We are, respectfully, gentlemen, your most obedient, and very humble servants,

By order:


To the Gentlemen Delegates for New-York, in Continental Congress.


New-York, April 29, 1776.

It is with great concern I learn from every hand, that your works for the defence of Boston and the harbour go on exceedingly slow. I must entreat you, therefore, to push Colonel Gridley on to a diligent and faithful discharge of his duty in this particular. We cannot possibly tell where the enemy will pitch their tents next. If Boston is left open and unguarded, it may be a temptation to go there; but at any rate, no time should be lost in putting the town in the best posture of defence the nature of the case will admit of. I shall be glad, in your next, to receive a particular account of what has been done towards fortifying the harbour.

Four regiments, to wit: Poor’s, Patterson’s, Greaton’s, and Bond’s, are already gone off for Canada. Reed’s and Stark’s will embark this day for Albany, on their route to the same place; and four others will follow in a day or two.

I am, sir, &c.,


To Major-General Ward.


New-York, April 29, 1776.

DEAR SIR: I wrote you on the 24th instant, and now, to inform you that, in addition to the four regiments detached from hence under General Thompson, I am ordered by Congress to send six more. This detachment will be under the command of General Sullivan, and consists of two of the Eastern regiments, (Reed’s and Stark’s), and of four of these Provinces. The two first will embark to-day, the others will be pushed forward as soon as possible.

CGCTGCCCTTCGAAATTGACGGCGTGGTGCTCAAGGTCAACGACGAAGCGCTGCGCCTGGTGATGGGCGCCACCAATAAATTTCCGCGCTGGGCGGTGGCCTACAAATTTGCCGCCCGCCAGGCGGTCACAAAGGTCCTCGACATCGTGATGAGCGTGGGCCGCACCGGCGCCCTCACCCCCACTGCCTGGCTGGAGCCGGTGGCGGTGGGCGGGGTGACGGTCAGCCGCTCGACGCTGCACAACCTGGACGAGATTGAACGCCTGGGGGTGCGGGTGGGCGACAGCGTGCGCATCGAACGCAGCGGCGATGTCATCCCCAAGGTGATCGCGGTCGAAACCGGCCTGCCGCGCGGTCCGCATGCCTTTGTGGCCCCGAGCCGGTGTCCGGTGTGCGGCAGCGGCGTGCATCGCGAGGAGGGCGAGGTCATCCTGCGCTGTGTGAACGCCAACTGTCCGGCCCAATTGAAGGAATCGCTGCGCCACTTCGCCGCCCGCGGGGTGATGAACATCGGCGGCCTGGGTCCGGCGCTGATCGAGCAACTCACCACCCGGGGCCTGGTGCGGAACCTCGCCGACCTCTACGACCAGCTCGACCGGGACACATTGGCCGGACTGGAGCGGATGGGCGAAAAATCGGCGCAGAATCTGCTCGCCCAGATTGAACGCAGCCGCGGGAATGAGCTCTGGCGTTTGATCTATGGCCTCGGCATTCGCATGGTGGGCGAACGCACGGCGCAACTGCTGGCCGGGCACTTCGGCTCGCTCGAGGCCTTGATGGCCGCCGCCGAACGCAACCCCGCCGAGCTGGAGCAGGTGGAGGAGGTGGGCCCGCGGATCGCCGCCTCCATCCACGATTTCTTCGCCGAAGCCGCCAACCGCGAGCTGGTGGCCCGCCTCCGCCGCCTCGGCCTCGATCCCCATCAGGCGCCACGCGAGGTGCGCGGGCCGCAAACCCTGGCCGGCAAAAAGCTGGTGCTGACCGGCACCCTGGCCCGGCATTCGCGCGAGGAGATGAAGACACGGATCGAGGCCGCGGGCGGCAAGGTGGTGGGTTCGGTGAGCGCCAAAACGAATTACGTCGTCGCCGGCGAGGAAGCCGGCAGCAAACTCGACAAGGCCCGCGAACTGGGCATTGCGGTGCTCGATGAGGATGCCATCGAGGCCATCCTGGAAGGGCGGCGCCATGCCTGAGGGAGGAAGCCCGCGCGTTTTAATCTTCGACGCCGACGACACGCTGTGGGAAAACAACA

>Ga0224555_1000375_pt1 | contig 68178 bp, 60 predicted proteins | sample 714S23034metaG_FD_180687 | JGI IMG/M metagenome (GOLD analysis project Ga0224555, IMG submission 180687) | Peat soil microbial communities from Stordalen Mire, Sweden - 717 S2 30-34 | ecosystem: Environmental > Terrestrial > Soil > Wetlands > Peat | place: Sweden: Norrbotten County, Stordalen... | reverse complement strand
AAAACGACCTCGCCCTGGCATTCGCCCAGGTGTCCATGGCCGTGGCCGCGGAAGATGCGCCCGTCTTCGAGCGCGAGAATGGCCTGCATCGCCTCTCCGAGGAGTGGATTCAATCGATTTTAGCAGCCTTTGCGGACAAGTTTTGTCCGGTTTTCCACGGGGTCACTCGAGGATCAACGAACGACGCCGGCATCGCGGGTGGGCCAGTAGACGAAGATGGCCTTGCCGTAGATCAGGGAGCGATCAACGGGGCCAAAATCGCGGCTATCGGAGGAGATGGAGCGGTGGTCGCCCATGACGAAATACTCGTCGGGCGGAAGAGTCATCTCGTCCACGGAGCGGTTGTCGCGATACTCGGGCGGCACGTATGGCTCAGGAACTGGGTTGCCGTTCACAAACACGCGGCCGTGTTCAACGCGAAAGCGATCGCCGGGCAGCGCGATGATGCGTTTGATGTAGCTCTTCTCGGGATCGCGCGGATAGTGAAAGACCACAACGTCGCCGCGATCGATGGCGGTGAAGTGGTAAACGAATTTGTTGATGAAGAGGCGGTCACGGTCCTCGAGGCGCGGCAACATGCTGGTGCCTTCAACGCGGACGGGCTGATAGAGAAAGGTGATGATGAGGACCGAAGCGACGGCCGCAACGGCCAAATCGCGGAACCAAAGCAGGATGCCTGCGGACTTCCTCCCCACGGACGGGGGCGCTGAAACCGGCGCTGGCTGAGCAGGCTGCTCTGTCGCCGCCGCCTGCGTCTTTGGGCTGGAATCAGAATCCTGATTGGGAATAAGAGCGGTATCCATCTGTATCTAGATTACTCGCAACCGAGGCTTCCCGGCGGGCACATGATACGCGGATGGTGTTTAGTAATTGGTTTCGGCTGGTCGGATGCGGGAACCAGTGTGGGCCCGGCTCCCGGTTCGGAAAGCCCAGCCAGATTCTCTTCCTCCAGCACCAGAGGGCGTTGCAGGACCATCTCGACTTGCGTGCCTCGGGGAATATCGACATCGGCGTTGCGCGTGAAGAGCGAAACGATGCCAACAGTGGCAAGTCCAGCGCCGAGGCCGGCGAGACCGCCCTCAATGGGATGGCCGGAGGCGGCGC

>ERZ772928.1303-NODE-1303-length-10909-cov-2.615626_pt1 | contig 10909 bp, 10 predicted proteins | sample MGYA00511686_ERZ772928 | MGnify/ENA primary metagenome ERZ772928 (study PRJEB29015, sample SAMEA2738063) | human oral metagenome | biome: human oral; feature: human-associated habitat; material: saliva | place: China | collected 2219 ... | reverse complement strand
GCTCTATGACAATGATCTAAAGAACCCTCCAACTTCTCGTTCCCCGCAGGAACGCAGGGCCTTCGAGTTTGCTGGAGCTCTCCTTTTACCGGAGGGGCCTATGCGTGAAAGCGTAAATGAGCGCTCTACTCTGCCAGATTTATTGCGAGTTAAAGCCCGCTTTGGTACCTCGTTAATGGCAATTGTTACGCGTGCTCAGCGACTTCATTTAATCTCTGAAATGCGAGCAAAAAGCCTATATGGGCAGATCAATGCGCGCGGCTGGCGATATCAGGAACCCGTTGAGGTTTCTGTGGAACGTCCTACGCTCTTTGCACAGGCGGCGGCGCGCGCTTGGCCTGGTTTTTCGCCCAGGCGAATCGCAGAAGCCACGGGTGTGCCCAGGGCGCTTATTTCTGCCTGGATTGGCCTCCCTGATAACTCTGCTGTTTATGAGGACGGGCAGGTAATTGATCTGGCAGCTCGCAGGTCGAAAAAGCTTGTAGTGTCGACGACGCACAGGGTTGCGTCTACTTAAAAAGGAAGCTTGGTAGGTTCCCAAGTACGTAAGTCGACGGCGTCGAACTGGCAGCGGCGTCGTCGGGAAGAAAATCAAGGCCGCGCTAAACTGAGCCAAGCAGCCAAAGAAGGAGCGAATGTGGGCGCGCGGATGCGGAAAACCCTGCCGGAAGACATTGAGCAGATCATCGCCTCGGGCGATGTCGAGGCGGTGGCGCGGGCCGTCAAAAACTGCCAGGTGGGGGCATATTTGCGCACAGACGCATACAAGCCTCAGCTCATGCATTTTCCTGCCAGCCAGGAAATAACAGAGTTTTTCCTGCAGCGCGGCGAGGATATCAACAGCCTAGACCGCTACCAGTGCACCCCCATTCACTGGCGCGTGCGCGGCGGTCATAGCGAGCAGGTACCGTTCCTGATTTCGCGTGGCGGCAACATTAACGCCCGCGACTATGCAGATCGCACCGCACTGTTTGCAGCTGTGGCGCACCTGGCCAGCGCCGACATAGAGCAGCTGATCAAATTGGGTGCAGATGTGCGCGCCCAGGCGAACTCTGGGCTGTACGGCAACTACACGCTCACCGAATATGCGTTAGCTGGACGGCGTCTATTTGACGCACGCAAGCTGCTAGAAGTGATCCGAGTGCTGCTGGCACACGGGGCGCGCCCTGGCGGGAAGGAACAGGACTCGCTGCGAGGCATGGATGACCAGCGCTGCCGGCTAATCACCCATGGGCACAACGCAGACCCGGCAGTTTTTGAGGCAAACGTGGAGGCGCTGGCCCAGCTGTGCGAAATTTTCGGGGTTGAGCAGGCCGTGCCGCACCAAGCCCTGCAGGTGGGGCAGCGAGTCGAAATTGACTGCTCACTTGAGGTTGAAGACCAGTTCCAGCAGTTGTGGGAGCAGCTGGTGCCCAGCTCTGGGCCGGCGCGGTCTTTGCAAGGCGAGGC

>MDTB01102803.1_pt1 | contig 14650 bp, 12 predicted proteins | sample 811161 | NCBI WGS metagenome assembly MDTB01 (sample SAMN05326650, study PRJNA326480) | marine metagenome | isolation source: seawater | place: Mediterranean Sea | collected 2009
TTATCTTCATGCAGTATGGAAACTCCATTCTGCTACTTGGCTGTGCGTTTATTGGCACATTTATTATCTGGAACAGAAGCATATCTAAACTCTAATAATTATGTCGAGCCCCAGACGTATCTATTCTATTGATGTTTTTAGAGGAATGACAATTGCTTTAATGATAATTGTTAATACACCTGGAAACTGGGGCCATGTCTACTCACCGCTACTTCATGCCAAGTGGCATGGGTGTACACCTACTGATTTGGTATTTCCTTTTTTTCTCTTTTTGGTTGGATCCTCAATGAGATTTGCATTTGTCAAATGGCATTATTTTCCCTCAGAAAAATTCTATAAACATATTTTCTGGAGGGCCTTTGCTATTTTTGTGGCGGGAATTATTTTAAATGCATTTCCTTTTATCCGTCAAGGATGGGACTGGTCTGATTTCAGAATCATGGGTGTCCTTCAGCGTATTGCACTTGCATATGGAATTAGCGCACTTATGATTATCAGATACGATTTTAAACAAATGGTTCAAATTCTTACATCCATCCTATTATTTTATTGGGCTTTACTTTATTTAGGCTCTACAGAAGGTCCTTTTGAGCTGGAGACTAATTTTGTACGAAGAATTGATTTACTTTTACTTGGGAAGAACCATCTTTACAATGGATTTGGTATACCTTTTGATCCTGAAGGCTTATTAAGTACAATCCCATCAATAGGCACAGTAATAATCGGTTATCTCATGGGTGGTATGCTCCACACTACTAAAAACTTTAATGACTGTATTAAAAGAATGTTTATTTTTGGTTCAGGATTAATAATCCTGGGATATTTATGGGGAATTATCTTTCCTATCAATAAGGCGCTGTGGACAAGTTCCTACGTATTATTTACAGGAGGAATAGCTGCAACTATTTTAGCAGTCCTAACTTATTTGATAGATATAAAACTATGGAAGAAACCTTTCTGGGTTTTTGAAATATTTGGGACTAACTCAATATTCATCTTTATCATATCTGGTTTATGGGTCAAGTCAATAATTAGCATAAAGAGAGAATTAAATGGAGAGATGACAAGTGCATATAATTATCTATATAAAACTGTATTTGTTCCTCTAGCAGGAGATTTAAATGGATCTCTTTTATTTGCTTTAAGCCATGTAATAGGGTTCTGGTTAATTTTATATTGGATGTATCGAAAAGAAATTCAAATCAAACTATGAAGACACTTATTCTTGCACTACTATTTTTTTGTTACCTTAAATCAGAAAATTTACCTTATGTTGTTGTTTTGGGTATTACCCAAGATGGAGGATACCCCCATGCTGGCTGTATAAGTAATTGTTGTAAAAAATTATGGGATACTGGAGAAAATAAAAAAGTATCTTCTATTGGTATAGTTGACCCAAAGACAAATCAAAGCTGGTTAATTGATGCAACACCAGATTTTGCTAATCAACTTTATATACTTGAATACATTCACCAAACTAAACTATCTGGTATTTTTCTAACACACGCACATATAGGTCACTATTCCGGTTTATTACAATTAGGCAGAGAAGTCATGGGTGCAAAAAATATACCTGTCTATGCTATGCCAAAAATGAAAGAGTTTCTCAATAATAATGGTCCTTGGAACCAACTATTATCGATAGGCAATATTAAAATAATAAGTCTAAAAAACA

I have spoken to the Commissary to send forward a supply of provisions. He says that he is taking measures for that purpose, and that it shall be done. The powder you wrote for I shall attempt to furnish, and as early as in my power, the augmentation of the Army in Canada necessarily requiring a large increase to that which was there before.

The Congress have sent three boxes of money, said to contain three hundred thousand dollars. They arc thus far

Table of Contents List of Archives Top of Page
Previous   Next